‘Was He Worth It?” blared the cover of Time magazine, as if that should be the question Americans ask in light of the release of Bowe Bergdahl after five years of brutal captivity by the Taliban.
No, the question we should be asking is a version of the one Pope Francis made famous in a different context: “Who Are We To Judge?”
Who are we, in the safety of our civilian homes, to judge whether an American soldier captured overseas is worthy of rescue? Who are we to decide whether, somehow, the fact that he was imprisoned for so many years was his fault?
The American public’s reaction to the Bergdahl swap is both stunning and dismaying. Yes, the White House could have handled this more deftly, should have informed those members of Congress who see it as their right to know such things, should have anticipated questions about the constitutionality of releasing prisoners from detention in Guantanamo Bay, and after all these years of ruthless Republican attacks, should have done more to try to minimize the potential damage in advance.
But we’re talking optics here, and courtesies, which are important but not fundamental. What’s fundamental should be the rock-solid belief that American soldiers are to be rescued without judgment, that they should be brought home and dealt with on our soil, not the enemy’s, whatever the circumstances. We redeem our captives.
That’s what Israel does. The contrast between the Israeli public’s reaction to even more lopsided deals with terrorists and what’s occurred here says a lot about who we are and what is missing in our collective sense of self.
This is, in part, because Israel has a military in which most of its citizens participate. America does not.
The obvious comparison with Bergdahl is Gilad Shalit, the Israel Defense Forces soldier also held for five years by a terrorist organization, whose release in 2011 in exchange for more than 1,000 really bad guys set off waves of anguished debate in Israel. The debate, however, was about the deal. It wasn’t about whether the State of Israel should redeem Shalit. And even as the debate raged in the political sphere, 78% of the public supported Shalit’s freedom in varying degrees, whereas a plurality of Americans told one poll that the prisoner exchange for Bergdahl was the wrong thing to do. Period.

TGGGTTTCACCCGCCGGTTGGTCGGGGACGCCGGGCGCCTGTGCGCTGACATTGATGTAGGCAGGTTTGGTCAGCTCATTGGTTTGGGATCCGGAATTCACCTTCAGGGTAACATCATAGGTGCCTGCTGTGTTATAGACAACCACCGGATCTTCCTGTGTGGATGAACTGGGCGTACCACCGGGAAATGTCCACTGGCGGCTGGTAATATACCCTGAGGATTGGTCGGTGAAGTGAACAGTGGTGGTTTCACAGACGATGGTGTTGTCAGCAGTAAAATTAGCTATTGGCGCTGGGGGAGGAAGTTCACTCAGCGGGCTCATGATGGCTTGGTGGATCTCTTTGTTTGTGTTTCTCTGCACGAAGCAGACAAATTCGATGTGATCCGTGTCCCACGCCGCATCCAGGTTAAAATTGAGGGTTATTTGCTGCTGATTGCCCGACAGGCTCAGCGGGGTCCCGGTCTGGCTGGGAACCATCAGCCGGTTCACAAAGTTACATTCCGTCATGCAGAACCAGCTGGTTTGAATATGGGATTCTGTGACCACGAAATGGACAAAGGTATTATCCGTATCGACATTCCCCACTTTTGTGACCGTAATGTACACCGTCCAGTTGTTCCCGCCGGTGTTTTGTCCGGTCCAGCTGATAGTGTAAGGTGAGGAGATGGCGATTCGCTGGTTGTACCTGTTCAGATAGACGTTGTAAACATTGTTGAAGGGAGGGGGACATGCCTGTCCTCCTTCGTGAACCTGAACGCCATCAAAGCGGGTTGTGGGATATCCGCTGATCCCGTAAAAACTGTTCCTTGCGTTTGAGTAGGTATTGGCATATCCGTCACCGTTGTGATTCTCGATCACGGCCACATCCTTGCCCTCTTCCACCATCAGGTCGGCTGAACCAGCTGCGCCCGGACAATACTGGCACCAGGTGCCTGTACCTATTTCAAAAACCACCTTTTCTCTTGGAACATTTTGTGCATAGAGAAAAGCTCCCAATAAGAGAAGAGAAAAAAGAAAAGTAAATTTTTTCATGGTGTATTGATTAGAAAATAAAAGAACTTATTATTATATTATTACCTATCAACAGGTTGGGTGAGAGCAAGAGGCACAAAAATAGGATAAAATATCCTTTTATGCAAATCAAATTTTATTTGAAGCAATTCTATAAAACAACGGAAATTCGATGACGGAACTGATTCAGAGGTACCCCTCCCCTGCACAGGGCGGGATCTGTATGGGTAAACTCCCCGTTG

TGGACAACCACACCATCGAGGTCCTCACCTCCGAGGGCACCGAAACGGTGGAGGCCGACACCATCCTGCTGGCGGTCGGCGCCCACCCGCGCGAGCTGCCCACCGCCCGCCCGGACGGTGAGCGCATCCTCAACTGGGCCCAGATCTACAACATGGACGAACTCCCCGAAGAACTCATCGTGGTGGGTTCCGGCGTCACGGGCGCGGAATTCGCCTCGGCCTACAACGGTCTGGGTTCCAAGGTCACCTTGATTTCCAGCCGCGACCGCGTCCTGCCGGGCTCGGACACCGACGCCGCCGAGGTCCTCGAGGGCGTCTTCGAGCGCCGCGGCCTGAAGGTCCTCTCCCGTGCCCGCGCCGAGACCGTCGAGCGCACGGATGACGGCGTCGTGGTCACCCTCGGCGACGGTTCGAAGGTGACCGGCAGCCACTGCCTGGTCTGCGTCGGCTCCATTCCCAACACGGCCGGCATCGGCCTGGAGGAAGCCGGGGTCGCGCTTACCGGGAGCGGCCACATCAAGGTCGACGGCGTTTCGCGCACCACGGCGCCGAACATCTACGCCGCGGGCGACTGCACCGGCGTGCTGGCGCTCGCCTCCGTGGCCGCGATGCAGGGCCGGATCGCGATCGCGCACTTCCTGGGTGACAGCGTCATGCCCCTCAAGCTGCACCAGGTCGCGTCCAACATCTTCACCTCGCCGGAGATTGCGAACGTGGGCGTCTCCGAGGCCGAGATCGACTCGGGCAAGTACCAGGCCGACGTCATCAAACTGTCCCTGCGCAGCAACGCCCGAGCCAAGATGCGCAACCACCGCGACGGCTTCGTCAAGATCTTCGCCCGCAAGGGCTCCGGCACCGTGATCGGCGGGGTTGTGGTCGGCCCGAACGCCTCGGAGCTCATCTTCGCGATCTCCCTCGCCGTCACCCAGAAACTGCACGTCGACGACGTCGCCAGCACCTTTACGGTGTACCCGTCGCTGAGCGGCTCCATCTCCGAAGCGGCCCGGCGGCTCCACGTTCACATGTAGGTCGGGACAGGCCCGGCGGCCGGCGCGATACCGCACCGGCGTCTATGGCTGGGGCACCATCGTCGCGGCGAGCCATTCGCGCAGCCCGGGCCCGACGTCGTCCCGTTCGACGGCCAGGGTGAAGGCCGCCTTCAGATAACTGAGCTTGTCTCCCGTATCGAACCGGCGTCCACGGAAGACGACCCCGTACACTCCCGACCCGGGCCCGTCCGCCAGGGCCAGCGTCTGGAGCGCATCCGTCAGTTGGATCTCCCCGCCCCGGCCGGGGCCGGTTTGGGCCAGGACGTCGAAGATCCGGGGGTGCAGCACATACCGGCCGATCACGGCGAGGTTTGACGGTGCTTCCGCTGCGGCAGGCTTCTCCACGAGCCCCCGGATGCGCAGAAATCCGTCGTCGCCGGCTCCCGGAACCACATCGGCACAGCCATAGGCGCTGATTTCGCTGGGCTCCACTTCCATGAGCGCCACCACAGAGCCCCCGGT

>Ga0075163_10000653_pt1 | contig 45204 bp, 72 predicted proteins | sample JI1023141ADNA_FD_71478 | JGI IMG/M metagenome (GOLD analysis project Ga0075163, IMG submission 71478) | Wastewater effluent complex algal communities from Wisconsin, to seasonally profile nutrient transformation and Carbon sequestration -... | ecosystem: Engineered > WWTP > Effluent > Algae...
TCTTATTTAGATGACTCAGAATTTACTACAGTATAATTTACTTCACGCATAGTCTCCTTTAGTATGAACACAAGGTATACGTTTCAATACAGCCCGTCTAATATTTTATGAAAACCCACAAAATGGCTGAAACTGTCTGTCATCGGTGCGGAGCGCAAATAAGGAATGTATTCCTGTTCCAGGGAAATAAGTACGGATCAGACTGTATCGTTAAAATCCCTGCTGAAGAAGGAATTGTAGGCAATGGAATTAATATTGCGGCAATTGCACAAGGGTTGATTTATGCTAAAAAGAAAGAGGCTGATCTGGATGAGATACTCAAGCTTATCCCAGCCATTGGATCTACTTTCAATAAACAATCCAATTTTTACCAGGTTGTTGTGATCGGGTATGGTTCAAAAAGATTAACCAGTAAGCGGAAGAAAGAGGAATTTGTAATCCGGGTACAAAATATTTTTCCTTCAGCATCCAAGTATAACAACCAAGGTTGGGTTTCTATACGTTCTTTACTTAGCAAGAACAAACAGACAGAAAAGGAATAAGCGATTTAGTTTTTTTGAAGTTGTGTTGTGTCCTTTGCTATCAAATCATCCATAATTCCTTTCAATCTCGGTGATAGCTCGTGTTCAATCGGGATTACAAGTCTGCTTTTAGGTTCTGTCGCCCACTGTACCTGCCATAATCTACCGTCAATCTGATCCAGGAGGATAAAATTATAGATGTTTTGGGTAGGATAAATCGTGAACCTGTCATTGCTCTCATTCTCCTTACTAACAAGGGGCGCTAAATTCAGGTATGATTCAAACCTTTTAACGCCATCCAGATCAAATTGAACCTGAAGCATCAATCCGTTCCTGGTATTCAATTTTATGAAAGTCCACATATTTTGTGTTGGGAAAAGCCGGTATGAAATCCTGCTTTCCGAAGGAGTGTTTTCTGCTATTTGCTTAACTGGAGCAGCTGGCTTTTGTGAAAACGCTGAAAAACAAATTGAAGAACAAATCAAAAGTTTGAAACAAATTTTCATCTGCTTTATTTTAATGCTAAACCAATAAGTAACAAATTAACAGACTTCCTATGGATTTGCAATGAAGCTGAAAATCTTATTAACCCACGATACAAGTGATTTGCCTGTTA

Why? As the Forward said in an editorial at the time, Shalit was “everyone’s son.” Nearly everyone in Israel participates in the military, and so nearly every mother and father could identify with Shalit’s long-suffering, loudly determined parents.
Yes, Shalit was defending his homeland while Bergdahl was fighting in a faraway land for a confusing, ill-defined reason. But it’s very possible that if we had compulsory military and community service, if every member of Congress and every leader in the White House with an 18-year-old could potentially see his or her child off to war, we’d be in a lot fewer confusing, ill-defined military campaigns.
And we would have a vehicle to forge national identity, which we desperately need in our increasingly atomized, narcissistic American culture. Mark Silk, a professor of religion at Trinity College, in a blog post for Religion News Service, noted the long, ignoble tradition in this country of designating certain people or groups “un-American” — immigrants in the 19th century, leftists in the 20th century, Muslims in our century. Now even Bowe Bergdahl, home-schooled in Idaho, as all-American as one can get — or so we thought — is considered not American enough to be rescued.
As the conservative commentator Ann Coulter had the nerve to ask: “Why are we doing anything to get this guy back? He’s ashamed to be an American.” As Silk explained, “The metaphysics of Americanism say that we get back our own only when they deserve it. If they don’t deserve it, they’re not our own.”
But those who voluntarily don American military uniforms are our own. They should not be judged, nor should they be abandoned.